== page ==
Xenofon Baraliakos | Professor of Internal Medicine and Rheumatology, Ruhr-University Bochum, Germany; Treasurer of EULAR
What inspired you to pursue a career in rheumatology?
Well, there are different arguments for pursuing a career in rheumatology. There are people who want to work more clinically and there are people who want to work more scientifically. There are also individuals who want a combination of both. The interesting thing for me, which was the main reason I went into rheumatology, is that you can combine both based on your interests and on the way that the set-up is offering opportunities. It is always the case that you can easily work either clinically or scientifically or both. You can also get ideas from the clinic to go into scientific work. I think that this is a very interesting field to work in because it’s not always the same. It changes scenery and remains challenging. It is also very interesting to think about cases and then put them into a scientific discussion or question that doesn’t necessarily have to be answered by a study, but can also be answered in daily practice, by tools such as objective and clinical examinations.
What is the most rewarding part of your job as a professor for internal medicine and rheumatology?
The most rewarding part of the professorship for internal medicine and rheumatology is the scientific work that I do. I work in clinics as well, and the most rewarding thing is to see questions arising from clinical work, bringing these into scientific questions that can be answered by studies, and also bringing this knowledge back to the patient, where again we can answer clinical questions through evidence.
How have you seen the field of rheumatology change over the years in terms of advancements to the technology used?
I have been following this field for more than 20 years and there have been huge advancements. Advancements in terms of treatment of the patients, as well as advancements in terms of imaging tools and laboratory findings. The whole field has evolved through clinical work by having a clear understanding of the patients, and also by how to apply the proper treatment for each patient type.
With an impressive collection of published articles and a high h-index of 70, what do you think makes your publications well-received, and have you noticed any gaps in the literature?
I believe that the scientific part of my work, and that of my collaborators, has been that we’ve answered clinical questions. This closes gaps in a single question but also in larger fields. Obviously, this may lead to well-received publications in the field. What still surprises me a lot is that we do not run out of questions, and we do not run out of ideas. It seems that there is still lots to be done and many questions to be answered in order to close any gaps in the field.
As a member of the European League Against Rheumatism (EULAR), what are your responsibilities?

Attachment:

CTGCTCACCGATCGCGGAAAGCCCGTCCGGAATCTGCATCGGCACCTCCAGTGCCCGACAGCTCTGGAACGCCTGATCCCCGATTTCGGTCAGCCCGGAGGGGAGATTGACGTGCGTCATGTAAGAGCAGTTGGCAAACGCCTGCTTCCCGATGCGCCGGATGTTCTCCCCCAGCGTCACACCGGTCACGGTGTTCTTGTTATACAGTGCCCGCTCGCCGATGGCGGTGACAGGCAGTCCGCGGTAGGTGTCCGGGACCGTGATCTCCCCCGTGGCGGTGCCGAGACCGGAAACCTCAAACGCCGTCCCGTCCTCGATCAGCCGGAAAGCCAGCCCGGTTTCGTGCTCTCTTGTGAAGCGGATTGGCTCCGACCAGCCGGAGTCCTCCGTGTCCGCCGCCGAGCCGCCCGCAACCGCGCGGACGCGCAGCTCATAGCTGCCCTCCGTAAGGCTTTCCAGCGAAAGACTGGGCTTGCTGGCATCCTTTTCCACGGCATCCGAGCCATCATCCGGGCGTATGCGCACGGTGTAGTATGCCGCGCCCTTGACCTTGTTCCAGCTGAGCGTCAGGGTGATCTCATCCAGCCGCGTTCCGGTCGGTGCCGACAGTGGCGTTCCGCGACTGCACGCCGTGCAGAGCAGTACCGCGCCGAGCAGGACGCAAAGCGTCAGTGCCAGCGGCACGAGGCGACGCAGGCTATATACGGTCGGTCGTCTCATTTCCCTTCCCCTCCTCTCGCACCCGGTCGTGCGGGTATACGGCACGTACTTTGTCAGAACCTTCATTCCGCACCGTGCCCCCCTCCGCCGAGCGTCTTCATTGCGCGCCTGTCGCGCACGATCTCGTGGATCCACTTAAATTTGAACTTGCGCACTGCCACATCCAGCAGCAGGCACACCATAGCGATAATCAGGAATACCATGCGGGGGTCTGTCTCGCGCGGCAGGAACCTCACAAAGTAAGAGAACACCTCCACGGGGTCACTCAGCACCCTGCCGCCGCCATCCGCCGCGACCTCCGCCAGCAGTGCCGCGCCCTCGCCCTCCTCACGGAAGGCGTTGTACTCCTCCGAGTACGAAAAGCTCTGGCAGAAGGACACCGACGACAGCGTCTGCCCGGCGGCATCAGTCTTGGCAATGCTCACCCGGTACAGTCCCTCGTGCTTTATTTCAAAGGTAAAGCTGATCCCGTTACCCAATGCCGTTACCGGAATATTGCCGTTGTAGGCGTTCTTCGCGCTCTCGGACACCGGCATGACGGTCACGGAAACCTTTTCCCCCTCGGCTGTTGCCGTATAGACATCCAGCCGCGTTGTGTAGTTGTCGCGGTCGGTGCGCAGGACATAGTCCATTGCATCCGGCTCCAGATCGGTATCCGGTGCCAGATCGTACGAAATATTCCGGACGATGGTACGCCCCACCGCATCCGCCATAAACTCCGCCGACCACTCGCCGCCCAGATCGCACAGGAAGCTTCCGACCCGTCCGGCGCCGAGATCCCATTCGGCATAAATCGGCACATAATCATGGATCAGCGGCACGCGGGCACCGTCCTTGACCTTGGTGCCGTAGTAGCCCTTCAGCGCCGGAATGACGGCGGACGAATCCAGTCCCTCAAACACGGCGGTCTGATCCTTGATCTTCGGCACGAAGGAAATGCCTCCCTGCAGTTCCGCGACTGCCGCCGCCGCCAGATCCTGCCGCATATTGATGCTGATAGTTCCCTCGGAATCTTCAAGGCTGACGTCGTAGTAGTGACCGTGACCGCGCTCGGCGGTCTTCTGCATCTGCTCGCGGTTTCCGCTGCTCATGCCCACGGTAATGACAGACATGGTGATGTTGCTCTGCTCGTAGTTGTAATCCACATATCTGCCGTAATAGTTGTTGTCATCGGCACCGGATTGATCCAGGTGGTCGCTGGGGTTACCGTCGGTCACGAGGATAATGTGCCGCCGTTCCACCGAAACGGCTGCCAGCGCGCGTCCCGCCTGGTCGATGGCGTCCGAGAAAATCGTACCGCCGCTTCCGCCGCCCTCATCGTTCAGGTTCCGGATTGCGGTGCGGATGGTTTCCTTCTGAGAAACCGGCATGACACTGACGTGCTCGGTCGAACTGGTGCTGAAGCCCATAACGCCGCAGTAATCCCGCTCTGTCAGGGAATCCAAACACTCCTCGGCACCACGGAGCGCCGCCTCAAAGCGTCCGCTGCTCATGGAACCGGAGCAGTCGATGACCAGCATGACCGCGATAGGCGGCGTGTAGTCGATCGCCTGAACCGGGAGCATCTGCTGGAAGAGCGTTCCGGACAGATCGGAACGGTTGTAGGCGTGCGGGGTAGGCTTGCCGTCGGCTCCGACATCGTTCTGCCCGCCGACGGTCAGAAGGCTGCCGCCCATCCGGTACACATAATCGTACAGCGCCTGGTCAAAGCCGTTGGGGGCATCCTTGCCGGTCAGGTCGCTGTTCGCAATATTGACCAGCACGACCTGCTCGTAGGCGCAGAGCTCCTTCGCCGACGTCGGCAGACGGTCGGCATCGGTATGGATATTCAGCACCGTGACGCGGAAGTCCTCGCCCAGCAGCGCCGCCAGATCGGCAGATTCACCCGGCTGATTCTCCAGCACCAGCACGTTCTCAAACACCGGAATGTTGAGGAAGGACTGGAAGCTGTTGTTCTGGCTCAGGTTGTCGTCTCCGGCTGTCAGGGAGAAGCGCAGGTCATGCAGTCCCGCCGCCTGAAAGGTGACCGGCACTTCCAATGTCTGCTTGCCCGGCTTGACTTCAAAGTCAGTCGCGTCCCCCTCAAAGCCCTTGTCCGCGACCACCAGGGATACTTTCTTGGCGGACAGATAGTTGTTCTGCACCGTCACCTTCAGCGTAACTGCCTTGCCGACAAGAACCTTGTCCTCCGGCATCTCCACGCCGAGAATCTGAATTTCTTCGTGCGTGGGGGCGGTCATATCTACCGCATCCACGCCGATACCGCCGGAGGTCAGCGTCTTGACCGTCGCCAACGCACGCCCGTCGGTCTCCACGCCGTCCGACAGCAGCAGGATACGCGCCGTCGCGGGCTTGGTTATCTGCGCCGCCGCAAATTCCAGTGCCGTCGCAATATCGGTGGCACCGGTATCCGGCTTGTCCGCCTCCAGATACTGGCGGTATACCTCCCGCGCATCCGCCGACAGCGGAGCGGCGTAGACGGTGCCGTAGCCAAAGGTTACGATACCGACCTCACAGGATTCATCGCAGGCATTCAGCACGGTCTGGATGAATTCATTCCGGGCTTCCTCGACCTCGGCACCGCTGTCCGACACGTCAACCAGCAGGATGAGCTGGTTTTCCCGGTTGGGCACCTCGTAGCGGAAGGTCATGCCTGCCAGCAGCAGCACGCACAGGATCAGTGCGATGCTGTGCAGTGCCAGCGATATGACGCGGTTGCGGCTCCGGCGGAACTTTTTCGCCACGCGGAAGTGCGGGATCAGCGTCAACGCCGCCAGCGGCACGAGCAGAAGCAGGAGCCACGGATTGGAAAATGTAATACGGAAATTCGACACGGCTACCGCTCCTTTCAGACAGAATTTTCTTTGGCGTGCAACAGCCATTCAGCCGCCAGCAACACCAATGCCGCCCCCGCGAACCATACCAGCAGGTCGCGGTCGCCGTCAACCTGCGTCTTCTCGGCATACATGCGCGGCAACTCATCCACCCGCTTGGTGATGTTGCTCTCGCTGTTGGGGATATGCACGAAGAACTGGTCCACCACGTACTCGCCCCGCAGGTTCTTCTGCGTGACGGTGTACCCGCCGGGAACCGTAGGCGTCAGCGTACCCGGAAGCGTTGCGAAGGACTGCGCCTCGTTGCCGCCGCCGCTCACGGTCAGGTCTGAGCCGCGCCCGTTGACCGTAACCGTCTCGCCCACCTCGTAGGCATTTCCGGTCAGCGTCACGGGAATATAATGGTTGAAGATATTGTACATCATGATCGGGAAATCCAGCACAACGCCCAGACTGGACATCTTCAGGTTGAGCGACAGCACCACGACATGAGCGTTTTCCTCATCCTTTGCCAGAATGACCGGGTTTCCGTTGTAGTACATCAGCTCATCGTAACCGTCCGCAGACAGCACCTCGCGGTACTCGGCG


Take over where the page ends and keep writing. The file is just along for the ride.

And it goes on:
My responsibility, always as part of a team, is to help ensure a smooth running of the congress, and to give my input into how we could possibly allocate topics and improve the scientific content. There is also a congress committee, which is mainly working for this reason. As a EULAR family, we aim for the best scientific and clinical experience at the congress.
How do you think that the EULAR Congress benefits the rheumatology community and patients?
Well, this is a very relevant queston because at the congress we have clinical scientific sessions; we have basic scientific sessions; and we have the involvement of the other pillars of EULAR, including patient and healthcare professioanal societies. Overall, it’s a very nice mixture. The collaboration between these pillars is a way to address knowledge gaps by looking at them from different angles. Importantly, what we hear and learn can be implemented in daily practice after the congress.
What are the most exciting changes that have been made to the scientific programme for EULAR 2022 compared with EULAR 2021?
It is exciting to see that we don’t run out of questions. There are many different topics that have been exciting for me to look into, both in diagnosis and diagnostics but also in treatment and patient experience. This year at EULAR, we have also seen updates to treatment recommendations. I believe we have a very unique scientific programme that will set the stage for different kinds of discussions in the future.
In the recent, double-blind randomised Phase III MAXIMISE trial, you reported on the effects of secukinumab in patients with psoriatic arthritis and axial manifestations. What were the take-home messages from this study?
This was a study that was the first of its kind, addressing the question of treatment efficacy of a biologic in patients with so-called axial psoriatic arthritis. We applied the outcomes for axial symptoms in patients with psoriatic arthritis who had axial symptoms as well. We found that they were very responsive and had a fast response to their treatment with secukinumab. Subsequent analysis has also identified predictors of which patients are going to report a better or worse outcome, although the vast majority of patients responded very well anyway. The even better responders were those who were in the peripheral disease of psoriatic arthritis who not only had arthritis but also nail involvement.
Finally, are there any innovations on the horizon in the field of rheumatology that you think are particularly noteworthy?
We have a plethora of innovations and interest in many different diagnoses and indications. For my scientific area, which is axial arthritis and psoriatic arthritis, I believe the most interesting clinically-oriented innovation is that we are now learning how to better apply treatment to specific patients. Patient-tailored treatment, together with the new modes of action that we have, is something that we shall follow up during subsequent congresses.